News/Op-Ed: Congress Passes President Biden’s First Signature Piece of Legislation, The American Rescue Plan

by Joshua Hernandez, Editor-In-Chief

The first major piece of legislation for the Biden administration comes with a hefty price tag of $1.9 Trillion and has garnered bipartisan public support and minimal praise from Republicans in Congress. Despite opposition to the American Rescue Plan, the bill features heavy COVID-19 relief that would provide stability for American workers and families.

President Joe Biden speaking about the American Rescue Plan. Imagine via the New York Times.

On Saturday, March 6th, the Senate passed the American Rescue Plan in a razor thin party line vote of 50-49. While the Biden administration’s first landmark piece of legislation has received bipartisan public support according to various polls, Senate Republicans were vocal about their opposition to the legislation, hence the close vote. 

Senator Dan Sullivan (R-AK) was the lone Senator to not vote, as he was attending to family matters back home. However, even if Senator Sullivan would have presumably voted against the American Rescue Plan, it would’ve passed anyway since Democratic Vice President Kamala Harris would’ve held the tie breaking vote. 

Despite looming threats from Senator Joe Manchin (D-WV) and Senator Krysten Sinema (D-AZ), who planned to vote against the bill had changes not been made to the original bill passed by the House of Representatives, Democrats were able to work with the two Senators to make changes to the bill and secure the votes of the “blue dog” moderates in Manchin and Sinema. 

POLL VIA POLITICO.

The American Rescue Plan officially passed the House of Representatives again today after a new vote, due to the bill being changed from its original form. In and of itself, the American Rescue Plan includes $1,400 stimulus check payments to individuals making up to $75,000 per year and a massive $350 billion in aid to both state and local governments across the country. Moreover, the Plan allocates $14 billion in funds for vaccine distributions, another huge point of advocacy for President Biden since the start of his presidency. 

The Plan also includes $300 in weekly unemployment benefits that will run through September of this year. In the original bill passed by the House of Representatives, the weekly unemployment benefits would have been $400, however, the aforementioned opposition by Senator Joe Manchin forced Democrats to amend the figure. Finally, the Plan includes a child allowance of up to $3,600 for every family across the nation.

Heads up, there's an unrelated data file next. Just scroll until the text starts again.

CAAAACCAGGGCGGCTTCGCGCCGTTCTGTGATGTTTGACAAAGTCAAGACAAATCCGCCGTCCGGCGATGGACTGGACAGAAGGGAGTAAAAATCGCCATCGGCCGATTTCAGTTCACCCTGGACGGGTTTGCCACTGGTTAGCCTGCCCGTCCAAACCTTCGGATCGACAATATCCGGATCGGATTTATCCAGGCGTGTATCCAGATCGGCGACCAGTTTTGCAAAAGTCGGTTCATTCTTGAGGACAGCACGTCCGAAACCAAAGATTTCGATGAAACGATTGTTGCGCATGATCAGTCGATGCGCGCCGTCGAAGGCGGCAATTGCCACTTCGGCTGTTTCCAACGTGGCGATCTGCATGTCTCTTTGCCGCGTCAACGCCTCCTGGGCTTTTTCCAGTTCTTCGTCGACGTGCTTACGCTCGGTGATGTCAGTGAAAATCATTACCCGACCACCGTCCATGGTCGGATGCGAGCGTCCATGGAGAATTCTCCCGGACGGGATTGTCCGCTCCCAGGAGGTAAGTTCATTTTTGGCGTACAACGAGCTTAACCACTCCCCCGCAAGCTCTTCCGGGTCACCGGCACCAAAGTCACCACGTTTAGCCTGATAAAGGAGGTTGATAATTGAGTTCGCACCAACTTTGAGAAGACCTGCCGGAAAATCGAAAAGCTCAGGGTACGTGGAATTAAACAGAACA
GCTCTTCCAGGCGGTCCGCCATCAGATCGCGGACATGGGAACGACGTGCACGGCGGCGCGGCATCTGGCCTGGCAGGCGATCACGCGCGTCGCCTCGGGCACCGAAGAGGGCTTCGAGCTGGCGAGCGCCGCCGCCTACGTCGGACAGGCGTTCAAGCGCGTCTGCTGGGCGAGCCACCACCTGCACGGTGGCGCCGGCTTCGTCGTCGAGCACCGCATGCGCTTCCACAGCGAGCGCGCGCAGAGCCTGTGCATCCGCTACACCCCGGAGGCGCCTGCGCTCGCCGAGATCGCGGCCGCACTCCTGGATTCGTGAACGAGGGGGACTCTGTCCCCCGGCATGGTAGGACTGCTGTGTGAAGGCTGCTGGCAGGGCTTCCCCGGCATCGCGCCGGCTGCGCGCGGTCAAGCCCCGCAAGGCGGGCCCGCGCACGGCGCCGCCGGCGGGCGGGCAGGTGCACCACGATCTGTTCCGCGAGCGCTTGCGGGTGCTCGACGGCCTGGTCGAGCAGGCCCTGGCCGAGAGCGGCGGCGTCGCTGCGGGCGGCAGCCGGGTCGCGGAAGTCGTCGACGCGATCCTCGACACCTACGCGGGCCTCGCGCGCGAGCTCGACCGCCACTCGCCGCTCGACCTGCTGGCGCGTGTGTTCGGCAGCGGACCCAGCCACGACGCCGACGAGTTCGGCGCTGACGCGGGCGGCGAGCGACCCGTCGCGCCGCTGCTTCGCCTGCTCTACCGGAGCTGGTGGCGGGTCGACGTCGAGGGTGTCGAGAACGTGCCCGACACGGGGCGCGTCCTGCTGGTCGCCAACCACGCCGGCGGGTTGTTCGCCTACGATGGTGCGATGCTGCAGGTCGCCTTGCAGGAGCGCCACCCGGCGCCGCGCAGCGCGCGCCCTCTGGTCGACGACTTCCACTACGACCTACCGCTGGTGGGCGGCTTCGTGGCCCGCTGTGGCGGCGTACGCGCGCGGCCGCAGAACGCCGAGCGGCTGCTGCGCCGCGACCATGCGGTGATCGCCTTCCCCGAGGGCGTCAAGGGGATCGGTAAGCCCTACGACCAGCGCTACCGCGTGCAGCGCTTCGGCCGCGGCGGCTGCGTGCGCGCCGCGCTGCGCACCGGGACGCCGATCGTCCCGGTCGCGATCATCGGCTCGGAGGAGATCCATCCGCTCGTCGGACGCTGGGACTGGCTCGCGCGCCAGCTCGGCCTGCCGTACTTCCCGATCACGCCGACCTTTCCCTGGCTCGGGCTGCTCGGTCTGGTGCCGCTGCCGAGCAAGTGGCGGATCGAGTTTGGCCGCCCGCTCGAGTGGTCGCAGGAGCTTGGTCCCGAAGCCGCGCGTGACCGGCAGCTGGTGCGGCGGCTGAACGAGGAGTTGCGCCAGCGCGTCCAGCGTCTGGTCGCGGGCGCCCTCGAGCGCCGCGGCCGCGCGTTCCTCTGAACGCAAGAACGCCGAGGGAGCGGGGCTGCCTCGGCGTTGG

A notable change in the new version of the American Rescue Plan is the elimination of a provision that would have gradually increased the federal minimum wage to $15 an hour. It was removed after a controversial decision by the Senate Parliamentarian and vocal bipartisan opposition. 

According to various White House sources, there is a growing belief within the Biden Administration that the American Rescue Plan would cut child poverty in half, making it one of the most ambitious efforts to cut poverty in the past few decades. In addition to including increases in subsidies for child care, the bill features a broadening of eligibility under the Affordable Care Act and a wide expansion of rental assistance and food stamps.

Other overlooked aspects of the bill are that it would allocate a whopping $12 billion to nutrition assistance programs and money that would aid in reopening businesses nationwide; $45 billion in rental, utility, and mortgage assistance, $30 billion for transit agencies; millions of dollars more for small business and live venues; and large federal subsidies and protections for individuals to keep the health care they received from their places of employment if they had lost their jobs during the pandemic. 

According to White House Press Secretary Jen Psaki, once President Biden signs the American Rescue Plan into law, Americans nationwide should expect their stimulus checks towards the end of this month.

Leave a Reply

Fill in your details below or click an icon to log in:

WordPress.com Logo

You are commenting using your WordPress.com account. Log Out /  Change )

Google photo

You are commenting using your Google account. Log Out /  Change )

Twitter picture

You are commenting using your Twitter account. Log Out /  Change )

Facebook photo

You are commenting using your Facebook account. Log Out /  Change )

Connecting to %s

This site uses Akismet to reduce spam. Learn how your comment data is processed.